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Chrysler Building and Grand Central, 2016, James Maher.

James Maher, as you can see, is a pretty terrific photographer. He sent a link to download this picture along with this: "The potential uses for the technology for art are fascinating and promising but right now my belief is that it's currently abusing art, putting an overly monetary focus on it, and turning into a scammy pyramid scheme."


So he offered this download-to-print giveaway, then continued: "I also want to use this print giveaway as a way to get everyone to print more ... And there you have it, a .jpeg is a wonderful thing. Now if only I could sell one for $30,000."


How art is commodified is so interesting. Luckily it's nigh-impossible to commodify poetry, although Lew Welch famously (& questionably?) came up with Raid Kills Bugs Dead.


When I used to go caroling, always on the Saturday night before Christmas Eve, always the same route around Columbia, & the same people, & the same flask, & always Chris's flashlight in his nose during Rudolph, & Sheila's beautiful voice, & Ethiopian food at the halfway point, I had a little problem that so many of the Christmas songs referred to Christ. I don't know why it is, but Jews have far less issue with saying "Jesus" than with "Christ." When I came up with the idea to substitute "Chrysler" for "Christ" I could sing loud 'n' lusty.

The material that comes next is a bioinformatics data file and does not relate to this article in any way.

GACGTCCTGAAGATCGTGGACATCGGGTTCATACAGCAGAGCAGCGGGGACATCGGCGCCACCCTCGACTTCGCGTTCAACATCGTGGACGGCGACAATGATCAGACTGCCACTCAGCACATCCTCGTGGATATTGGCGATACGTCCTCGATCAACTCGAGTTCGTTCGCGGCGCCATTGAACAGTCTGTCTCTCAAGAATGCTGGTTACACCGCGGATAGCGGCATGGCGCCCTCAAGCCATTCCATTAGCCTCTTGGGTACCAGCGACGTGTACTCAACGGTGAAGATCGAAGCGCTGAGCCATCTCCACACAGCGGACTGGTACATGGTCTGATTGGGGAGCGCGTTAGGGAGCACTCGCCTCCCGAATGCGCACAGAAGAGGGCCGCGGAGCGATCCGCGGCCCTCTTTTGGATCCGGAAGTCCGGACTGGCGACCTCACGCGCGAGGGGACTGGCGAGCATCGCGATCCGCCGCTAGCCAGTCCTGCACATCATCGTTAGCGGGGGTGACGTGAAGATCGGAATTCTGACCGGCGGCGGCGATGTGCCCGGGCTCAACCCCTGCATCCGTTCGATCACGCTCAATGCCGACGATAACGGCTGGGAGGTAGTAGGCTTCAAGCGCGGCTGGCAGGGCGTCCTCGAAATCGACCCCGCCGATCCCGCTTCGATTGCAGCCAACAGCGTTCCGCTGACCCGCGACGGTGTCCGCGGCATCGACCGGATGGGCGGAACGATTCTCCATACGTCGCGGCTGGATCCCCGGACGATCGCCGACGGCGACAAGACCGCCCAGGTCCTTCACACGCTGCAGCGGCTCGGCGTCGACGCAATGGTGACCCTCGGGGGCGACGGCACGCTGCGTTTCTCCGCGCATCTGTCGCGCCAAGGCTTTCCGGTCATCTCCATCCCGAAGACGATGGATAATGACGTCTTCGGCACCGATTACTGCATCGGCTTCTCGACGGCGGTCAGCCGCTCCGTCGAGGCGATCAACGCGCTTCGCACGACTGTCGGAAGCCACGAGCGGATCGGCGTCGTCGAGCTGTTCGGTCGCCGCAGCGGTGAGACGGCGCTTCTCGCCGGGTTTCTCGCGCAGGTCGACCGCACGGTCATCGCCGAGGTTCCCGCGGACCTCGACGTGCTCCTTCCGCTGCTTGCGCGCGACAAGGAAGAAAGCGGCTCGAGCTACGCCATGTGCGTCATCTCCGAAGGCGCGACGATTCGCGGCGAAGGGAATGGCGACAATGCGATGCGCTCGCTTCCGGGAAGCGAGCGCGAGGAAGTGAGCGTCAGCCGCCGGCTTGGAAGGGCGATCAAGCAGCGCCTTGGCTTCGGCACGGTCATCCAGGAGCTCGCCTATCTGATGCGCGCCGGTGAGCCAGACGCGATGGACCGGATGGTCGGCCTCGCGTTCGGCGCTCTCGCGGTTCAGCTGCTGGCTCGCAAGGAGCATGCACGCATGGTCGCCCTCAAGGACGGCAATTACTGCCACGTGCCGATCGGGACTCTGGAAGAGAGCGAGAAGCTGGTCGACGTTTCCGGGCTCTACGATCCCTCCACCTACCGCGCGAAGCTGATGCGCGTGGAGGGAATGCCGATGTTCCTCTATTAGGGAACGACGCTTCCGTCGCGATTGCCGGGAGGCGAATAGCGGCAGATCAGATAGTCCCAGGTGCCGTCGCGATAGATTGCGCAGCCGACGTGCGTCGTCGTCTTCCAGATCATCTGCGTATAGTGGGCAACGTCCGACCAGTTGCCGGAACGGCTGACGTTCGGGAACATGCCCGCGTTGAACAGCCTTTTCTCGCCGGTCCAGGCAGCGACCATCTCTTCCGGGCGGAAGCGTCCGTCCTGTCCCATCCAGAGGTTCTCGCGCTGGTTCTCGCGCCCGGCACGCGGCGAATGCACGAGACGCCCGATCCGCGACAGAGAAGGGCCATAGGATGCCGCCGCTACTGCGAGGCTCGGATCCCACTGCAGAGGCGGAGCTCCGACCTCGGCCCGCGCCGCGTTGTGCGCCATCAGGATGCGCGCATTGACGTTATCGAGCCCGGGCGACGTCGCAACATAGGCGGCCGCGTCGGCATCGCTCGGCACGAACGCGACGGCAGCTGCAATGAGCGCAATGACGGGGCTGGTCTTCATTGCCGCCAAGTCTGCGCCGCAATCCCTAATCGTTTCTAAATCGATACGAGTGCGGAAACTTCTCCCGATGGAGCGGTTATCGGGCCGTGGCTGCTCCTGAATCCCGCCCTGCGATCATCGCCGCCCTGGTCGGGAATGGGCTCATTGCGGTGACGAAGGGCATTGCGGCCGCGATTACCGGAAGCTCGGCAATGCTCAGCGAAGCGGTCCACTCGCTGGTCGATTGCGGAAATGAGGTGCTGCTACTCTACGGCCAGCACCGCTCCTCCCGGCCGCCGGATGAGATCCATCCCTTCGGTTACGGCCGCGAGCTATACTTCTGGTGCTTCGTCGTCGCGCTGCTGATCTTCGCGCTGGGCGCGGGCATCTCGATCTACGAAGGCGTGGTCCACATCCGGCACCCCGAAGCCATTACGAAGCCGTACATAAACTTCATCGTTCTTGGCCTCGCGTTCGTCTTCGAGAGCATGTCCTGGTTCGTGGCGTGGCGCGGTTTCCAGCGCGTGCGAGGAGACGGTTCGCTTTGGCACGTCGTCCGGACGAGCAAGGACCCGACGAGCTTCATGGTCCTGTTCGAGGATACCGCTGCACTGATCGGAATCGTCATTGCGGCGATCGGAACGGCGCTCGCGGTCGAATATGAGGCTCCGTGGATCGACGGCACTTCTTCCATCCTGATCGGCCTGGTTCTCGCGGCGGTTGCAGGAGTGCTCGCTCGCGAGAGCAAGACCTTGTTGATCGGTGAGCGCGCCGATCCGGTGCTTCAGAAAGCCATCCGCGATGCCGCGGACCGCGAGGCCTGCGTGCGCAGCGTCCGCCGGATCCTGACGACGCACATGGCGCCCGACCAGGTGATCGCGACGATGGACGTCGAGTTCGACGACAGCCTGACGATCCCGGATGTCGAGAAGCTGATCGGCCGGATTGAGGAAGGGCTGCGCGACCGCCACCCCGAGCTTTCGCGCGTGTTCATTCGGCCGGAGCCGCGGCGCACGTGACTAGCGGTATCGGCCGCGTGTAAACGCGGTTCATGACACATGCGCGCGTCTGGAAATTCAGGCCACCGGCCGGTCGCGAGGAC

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Monday Quote

Even now, at this late day, a blank sheet of paper holds the greatest excitement there is for me — more promising than a silver cloud, prettier than a little red wagon.

~ E. B. White


I feel so exactly the same. The one place I want to be, am happiest to be, is with a pen in my hand & a notebook on my lap. I could forget to bathe, do my work, clean the cat litter, but I never forget to write. 


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Mike Mike Mike!

Over a year since I'd seen Mike, formerly the most popular cook at B&H. He's now managing a cute place called Matto downtown. Everything, including specialty coffees, is $2.50, $2 if you order in the app. I finally managed to jump on my bike & go down there. Why does everything seem far away that you don't go to every day? Even crossing Houston Street seems impossible a lot of the time, & I live 1/2 a block away. Anyway, we had a beautiful reunion. So great to see him thriving, & already the most popular man on John Street. That man has the gift of friendship. 



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Fine dining

Divya's Kitchen, my next-door neighbor.

Here's another example of how the long lockdown has addled my brain. I went out to eat last night with a friend, to Divya's Kitchen. We had a nice outdoor table in a roofed but windowless shed. Food & conversation were just what I needed. Then came the bill. I totally forgot how to tip. Double the tax & round up? A third of the bill for tax & tip? Those pretty much come out the same. Or do they? Then my math skills deserted me. I couldn't add or multiple even the simplest numbers. I still don't know if I undertipped (no such think as overtipping). And it was only 2 people. I am so out of practice! Imagine if I had to recover my flirting skills! 

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Jacket Weather

It's not jacket weather in the least, being in the 70s, but it is indeed Jacket Weather if we're talking about Mike DeCapite's terrific book, out at last from Soft Skull. Has any other novelist been able to break your heart at the exact same moment he's making you laugh till you almost throw up?


Read it!